As I approached the bench to sit down across from my boss, I couldn’t tell if what I was feeling was the full-body-sweat-inducing Nashville humidity or the thick tension in the air from the news I was about to receive.
Maybe it was his anxious posture or the cryptic email that led to our meeting outside on a particularly hot May afternoon, but I couldn’t escape the sense I was about to get fired.
My monkey brain started racing with questions…
What would my co-workers think?
How could I tell my wife that I had failed our family?
How long could I put off moving into my in-laws’ basement?
But I didn’t get fired — I got demoted.
He said I was a great fit for the company, but I couldn’t measure up to the role I’d worked toward my whole career.
All I heard my boss say, however, was that I didn’t have what it takes. And those words would not stop ringing in my ears.
To me this was much worse than getting fired. If I’d been fired I could blame them for being out of a job. Instead, it was up to me to make the decision to leave, and it was one of the hardest of my life.
Thankfully, it was also one of my best decisions.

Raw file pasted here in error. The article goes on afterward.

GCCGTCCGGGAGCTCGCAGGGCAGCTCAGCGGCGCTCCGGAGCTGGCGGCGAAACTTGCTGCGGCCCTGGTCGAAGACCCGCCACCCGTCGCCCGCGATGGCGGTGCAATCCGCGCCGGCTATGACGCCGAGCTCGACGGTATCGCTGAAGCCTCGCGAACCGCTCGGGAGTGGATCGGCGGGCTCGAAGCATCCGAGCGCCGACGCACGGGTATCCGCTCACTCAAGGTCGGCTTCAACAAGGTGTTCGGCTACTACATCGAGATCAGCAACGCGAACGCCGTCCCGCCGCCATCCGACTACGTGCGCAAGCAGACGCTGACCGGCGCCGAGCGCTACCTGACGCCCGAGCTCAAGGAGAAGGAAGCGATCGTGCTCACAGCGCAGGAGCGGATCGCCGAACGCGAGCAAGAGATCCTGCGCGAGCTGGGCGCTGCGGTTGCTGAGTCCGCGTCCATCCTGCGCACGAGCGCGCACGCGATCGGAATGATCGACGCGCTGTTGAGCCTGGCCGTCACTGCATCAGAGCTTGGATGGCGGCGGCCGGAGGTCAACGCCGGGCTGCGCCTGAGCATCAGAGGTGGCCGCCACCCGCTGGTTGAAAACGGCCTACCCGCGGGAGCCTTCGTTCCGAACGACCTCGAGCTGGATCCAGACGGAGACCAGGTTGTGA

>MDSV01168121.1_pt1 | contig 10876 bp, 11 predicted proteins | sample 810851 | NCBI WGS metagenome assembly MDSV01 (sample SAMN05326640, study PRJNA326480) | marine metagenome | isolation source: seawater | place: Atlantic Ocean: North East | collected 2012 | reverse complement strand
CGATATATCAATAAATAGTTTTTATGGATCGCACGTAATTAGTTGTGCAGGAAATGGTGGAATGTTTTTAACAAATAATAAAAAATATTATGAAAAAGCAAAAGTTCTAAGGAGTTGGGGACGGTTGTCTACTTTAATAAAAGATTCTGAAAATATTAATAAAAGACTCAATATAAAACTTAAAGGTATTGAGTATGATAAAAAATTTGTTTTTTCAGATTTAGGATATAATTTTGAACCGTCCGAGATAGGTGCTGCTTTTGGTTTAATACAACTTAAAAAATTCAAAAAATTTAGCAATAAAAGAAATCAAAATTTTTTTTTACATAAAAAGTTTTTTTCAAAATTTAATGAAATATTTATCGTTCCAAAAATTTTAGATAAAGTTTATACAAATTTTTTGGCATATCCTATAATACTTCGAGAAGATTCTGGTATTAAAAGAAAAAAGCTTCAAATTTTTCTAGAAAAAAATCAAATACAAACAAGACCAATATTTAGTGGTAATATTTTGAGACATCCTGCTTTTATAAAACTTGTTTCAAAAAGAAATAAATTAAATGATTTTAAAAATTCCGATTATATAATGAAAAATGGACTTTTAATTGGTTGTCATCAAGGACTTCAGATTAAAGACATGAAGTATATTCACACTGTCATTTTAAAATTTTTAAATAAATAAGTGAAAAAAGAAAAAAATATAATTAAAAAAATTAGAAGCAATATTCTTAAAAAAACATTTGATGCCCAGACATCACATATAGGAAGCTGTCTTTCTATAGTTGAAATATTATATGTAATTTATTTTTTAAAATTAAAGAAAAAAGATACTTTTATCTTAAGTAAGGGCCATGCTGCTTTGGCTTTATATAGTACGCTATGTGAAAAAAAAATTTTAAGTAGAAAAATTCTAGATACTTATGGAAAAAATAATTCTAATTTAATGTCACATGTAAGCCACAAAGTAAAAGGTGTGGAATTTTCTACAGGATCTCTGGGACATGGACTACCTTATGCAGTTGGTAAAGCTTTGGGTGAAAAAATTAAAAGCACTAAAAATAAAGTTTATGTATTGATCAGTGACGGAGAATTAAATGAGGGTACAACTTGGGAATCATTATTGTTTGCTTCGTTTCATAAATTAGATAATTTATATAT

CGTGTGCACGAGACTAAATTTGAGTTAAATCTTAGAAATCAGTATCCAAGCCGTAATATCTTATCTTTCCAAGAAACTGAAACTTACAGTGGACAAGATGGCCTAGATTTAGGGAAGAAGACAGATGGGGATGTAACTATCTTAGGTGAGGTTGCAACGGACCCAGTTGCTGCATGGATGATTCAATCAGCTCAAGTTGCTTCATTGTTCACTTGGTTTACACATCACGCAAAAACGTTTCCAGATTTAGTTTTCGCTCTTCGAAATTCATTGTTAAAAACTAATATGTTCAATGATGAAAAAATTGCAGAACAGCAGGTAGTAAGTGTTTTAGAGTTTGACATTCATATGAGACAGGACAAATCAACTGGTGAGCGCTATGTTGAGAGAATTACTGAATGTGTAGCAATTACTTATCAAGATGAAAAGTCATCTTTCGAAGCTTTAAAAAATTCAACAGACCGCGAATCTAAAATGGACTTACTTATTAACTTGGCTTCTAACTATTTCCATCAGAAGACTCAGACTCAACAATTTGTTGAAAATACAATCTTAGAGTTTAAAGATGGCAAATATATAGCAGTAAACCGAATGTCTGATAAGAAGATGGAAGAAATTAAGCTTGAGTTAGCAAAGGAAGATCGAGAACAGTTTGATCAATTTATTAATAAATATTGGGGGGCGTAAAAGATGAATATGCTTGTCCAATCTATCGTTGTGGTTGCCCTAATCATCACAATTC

Fast forward to today and I’ve built a profitable digital agency, growing from zero to over six-figures in its first year in an industry where most agencies never make it off the ground.
More than that, I’ve helped people solve real problems in their businesses and make a bigger impact on the world.
And while I’m proud of what we’ve achieved with Inigo in such a short time, that’s not actually how I measure success.
It took me a while to see it, but my boss was right when he said I didn’t have what it takes:
I was self-absorbed.
I was afraid to ask for help.
I had a victim mentality.
I avoided commitment and responsibility.
I worked from a place of scarcity, not abundance.
I wasn’t grateful.
Leaving my job was the best choice not because of what it led me to do, but because of who it led me to become.
If there’s one thing I’ve learned from becoming an entrepreneur, it’s that your business is a direct reflection of who you are. So, if you want to grow your business you have to first grow yourself.
Removing the safety net of a bi-weekly paycheck forced me to start confronting all the unhealthy thought patterns and behaviors that had always felt way too uncomfortable to deal with before.
Over time I learned that success is simply an interpretation of an outcome. And interpretations come from who we are underneath the person we project ourselves to be.
Being successful is opening up, being vulnerable, and learning from the outcomes that don’t go the way you’d hoped.
Being successful is choosing every single day to be responsible for your life regardless of your circumstances.
Being successful is about who you are, not what you achieve.
I still have a long way to go on this journey, but one thing I know for sure is that I’m not the same person who sat down on that bench two years ago.
I call that success.
Originally published at https://josiahgoff.com.